“Jen.” He sighs and strokes her hair some more, examining the whorls and waves. He likes the dark coarseness of it and imagines the long strands as a series of strong ropes to climb, the way in to see what she's thinking. “My grandma will cook us dinner.”
“Nikky.” She loosens his arms, leans off the bed, blows out the candle. Drops the pouch on the floor. He pulls her close, feels her hand on his arm again. She falls asleep first and her hand slips off. He falls to the steady rhythm of her breathing and does not let go.
, cool sea air blows through the open window. The scent of salt mingled with seaweed and cedar. But the wind shifts. My condominium doesn't need to smell like the nearby salmon smokehouse. I get up, shut the window, and sit back down in my comfortable easy chair. My teacup rattles in its saucer. Sometimes my hands shake enough to spill it. They're becoming as independent as teenagers. Nothing seems to work, but I keep trying. Doctor's scripts and pills, self-prescribed shots of brandy. Some days all I can do is apply the force of what I thought was considerable will. Today I lean back in my chair, close my eyes, and daydream. I think of my grandson, Nikky. I would like to knit him a sweater, but I'm not sure I still can. The steady twisting of yarn over needles and counting of rows and stitches could ease my worries. It would be like having a conversation. I still have so much I'd like to teach him.
My thoughts drift and I remember the day I saw the first circle of stones. It was one of those sharp, cool mid-winter days, when even in the rain, you can tell the light is changing. I rock in my chair and watch my memories like cinema. That was the day Geoff had forgotten to bring my groceries. Again. I was furious, but instead of stewing alone at home, I ventured out for a stroll through the coastal mist. I walked slowly, methodically. Carefully. As I rounded the corner of the sea walk where the path widens into Rotary Beach Park, I looked up to see the view: rolling green-blue water, the dancing-arm boughs of the tall trees. My eye caught something white. I stepped through wet grass to look. There were a dozen freshly painted white stones at the foot of a sturdy evergreen. A toy truck decorated with glitter glue nestled on a tidy patch of bark mulch inside the circle, along with three gaudy orange plastic flowers and a Mason jar stuffed with cards and handwritten letters. “Mike the Trucker” was scrawled on the toy rig.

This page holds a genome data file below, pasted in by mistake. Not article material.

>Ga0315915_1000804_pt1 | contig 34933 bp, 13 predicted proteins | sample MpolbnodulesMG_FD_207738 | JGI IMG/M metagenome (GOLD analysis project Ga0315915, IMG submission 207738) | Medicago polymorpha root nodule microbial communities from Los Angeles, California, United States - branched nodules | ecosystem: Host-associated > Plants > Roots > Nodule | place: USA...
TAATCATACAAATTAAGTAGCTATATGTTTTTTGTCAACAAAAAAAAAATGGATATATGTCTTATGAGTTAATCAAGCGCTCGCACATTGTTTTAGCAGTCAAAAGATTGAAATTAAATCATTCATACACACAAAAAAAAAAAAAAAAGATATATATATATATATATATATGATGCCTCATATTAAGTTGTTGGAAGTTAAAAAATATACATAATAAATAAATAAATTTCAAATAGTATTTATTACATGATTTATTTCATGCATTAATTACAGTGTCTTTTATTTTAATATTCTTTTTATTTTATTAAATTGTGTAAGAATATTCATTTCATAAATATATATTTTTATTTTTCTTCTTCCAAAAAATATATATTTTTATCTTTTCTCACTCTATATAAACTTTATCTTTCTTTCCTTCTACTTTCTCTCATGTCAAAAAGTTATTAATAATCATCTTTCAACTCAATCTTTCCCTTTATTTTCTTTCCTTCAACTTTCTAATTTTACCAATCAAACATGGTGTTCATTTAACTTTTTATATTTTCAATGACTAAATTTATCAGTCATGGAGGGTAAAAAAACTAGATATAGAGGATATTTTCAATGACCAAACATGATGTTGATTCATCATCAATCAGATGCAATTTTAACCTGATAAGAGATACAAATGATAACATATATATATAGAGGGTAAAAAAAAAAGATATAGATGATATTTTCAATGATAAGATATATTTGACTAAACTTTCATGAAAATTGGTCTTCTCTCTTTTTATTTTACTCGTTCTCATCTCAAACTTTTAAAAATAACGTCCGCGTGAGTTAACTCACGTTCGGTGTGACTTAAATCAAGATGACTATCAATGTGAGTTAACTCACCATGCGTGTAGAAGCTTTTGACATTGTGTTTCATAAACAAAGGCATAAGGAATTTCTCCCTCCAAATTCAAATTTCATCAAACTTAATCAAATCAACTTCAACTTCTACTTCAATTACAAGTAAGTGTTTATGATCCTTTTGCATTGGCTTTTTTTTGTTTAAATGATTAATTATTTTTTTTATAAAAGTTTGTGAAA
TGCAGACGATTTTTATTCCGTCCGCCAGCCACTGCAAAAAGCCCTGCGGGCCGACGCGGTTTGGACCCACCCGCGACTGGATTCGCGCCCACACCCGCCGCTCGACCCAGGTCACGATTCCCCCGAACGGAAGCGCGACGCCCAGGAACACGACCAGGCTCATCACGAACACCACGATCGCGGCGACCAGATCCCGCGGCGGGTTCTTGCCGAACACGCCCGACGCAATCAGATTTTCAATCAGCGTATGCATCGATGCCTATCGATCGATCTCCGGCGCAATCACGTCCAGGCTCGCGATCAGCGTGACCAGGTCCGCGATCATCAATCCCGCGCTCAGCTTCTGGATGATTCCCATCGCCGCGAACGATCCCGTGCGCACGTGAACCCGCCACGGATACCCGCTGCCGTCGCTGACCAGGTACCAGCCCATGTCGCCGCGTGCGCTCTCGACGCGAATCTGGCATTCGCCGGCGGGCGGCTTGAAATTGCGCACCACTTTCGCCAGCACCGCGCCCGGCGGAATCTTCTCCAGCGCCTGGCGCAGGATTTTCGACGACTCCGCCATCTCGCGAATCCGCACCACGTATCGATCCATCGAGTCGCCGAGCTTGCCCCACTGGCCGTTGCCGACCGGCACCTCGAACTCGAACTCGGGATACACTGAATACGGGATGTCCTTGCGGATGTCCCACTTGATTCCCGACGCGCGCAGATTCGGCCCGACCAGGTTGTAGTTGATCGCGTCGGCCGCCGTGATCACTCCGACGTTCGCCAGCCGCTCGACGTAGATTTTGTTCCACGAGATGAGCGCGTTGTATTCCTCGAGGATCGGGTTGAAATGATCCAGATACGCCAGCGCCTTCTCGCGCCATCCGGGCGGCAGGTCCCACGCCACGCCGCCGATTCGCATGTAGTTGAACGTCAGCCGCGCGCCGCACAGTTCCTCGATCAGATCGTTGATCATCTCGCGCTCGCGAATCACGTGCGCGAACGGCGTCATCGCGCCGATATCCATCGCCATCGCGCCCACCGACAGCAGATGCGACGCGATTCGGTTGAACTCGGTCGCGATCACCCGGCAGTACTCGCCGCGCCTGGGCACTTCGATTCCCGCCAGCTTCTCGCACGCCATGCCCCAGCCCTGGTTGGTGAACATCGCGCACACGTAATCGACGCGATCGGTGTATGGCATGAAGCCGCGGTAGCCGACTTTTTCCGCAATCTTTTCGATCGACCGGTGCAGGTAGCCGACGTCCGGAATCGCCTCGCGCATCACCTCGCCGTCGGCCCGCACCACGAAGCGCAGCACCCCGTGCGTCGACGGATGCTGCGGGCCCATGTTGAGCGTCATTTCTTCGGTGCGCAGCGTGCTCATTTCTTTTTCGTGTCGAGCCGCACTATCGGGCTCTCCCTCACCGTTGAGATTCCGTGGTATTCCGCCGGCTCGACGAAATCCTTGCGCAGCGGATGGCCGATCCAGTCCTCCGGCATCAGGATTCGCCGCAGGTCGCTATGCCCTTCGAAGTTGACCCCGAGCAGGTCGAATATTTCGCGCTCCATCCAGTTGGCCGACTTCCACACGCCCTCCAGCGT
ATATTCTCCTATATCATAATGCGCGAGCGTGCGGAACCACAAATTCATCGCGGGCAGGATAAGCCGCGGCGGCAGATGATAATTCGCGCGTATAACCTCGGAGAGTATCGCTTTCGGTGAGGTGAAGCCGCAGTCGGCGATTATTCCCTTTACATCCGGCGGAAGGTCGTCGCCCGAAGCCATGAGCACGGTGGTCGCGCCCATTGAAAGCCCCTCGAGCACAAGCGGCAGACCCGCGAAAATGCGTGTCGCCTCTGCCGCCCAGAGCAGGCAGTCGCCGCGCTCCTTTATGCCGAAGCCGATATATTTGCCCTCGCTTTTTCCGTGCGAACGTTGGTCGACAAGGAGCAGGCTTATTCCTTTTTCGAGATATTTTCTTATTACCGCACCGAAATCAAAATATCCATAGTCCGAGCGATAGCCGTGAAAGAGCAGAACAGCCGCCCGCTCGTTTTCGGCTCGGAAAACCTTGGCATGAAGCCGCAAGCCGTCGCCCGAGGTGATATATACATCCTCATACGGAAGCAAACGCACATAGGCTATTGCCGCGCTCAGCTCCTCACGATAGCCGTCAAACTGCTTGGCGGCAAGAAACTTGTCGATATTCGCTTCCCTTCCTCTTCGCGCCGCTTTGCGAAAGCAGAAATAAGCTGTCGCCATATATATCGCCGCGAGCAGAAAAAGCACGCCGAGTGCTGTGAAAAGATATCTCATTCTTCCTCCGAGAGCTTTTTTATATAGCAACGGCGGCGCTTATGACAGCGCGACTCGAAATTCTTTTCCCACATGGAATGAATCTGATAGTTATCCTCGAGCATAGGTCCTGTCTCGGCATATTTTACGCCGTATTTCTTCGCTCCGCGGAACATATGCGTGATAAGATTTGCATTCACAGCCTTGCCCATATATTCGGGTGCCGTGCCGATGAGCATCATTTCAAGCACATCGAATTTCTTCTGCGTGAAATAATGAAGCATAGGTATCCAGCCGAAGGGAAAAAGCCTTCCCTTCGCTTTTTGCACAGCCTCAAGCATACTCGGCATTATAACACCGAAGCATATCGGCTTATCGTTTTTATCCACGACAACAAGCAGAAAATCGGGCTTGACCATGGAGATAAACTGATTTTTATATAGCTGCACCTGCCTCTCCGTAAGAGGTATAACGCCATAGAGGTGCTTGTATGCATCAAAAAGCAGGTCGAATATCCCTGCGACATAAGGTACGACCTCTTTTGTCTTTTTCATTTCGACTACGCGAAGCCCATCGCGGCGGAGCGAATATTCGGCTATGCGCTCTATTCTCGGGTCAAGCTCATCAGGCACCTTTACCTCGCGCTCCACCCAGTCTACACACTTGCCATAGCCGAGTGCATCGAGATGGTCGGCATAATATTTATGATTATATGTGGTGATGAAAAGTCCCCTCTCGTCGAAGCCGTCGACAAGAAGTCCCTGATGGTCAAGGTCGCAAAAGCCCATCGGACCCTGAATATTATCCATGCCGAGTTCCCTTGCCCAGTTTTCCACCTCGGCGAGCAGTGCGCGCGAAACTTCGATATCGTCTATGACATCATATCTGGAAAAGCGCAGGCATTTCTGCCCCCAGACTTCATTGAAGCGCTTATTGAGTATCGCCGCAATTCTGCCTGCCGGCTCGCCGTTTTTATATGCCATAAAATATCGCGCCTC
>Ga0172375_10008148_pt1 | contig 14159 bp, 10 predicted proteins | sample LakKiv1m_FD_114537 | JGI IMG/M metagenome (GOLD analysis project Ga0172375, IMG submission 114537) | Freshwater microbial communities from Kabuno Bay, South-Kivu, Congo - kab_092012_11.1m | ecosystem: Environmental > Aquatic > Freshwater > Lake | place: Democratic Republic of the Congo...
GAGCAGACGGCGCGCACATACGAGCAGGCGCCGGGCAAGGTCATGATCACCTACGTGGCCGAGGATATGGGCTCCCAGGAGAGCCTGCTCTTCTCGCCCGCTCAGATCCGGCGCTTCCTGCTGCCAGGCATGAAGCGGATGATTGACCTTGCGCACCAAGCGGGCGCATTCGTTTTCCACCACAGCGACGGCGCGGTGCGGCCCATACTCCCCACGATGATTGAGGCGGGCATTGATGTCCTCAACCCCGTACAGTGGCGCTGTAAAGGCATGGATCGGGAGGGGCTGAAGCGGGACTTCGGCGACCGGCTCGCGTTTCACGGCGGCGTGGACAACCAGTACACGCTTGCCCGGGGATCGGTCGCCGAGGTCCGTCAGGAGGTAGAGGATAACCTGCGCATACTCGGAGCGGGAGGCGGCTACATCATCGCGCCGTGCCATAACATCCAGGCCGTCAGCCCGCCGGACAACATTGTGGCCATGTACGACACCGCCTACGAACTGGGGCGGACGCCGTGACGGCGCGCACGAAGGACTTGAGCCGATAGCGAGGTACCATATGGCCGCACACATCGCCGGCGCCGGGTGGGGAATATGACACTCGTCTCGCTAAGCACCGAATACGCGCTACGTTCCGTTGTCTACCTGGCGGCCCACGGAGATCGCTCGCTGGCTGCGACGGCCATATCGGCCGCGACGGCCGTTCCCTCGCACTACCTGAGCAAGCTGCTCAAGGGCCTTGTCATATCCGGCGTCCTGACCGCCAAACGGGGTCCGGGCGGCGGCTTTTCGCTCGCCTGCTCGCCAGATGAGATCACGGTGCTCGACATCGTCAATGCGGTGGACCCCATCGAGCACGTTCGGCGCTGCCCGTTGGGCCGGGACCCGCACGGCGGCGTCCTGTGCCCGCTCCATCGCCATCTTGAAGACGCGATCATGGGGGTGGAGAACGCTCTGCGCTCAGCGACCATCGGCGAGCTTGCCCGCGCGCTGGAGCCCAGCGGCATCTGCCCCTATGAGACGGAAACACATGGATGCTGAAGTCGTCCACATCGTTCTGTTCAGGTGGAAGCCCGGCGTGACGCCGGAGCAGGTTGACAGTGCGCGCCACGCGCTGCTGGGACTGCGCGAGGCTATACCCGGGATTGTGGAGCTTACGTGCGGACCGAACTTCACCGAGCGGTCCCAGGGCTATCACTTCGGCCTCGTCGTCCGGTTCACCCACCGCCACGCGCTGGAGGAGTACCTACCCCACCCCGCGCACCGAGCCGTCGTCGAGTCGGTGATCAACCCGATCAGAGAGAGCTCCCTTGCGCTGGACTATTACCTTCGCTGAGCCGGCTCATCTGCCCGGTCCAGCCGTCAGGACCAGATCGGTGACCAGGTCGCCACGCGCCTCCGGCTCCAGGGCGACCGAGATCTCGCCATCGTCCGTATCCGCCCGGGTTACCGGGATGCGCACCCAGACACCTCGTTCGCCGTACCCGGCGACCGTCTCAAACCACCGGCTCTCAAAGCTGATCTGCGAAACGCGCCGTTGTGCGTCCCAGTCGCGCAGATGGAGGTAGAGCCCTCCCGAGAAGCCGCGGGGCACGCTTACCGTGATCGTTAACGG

I shook my head and made a
sound in dismay. I'd read about the unfortunate fellow in the newspaper. The story stuck with me: Mike was on the side of the road trying to fix a blown tire when a young man speeding to make the Vancouver ferry hit him, dragging him under his sports car for hundreds of metres. The young man kept driving. Mike's crumpled body rolled into a ditch, and still he kept driving. It made me wonder how many kids grow up without learning the right kinds of things in life. It made me think of Geoff. Because somehow, even though I guided hundreds, perhaps even thousands, of children during my decades-long tenure as an elementary school vice-principal, I failed my own son.
It began to get dark, and I walked home in winter twilight, taking one slow step at a time. The bright lights of my ocean-view condominium shone like a beacon. Coming home, I took a deep breath of fresh laundry smell in the crisp and immaculate lobby. I picked up the weekly flyers from the stack on the oak newspaper table, then frowned at my mist-melted silver curls in the antique mirror. On the way to the elevator I glanced up the curve of the grand, milk-coloured stairway and saw a pair of brown Florsheims. That's when I began to shake.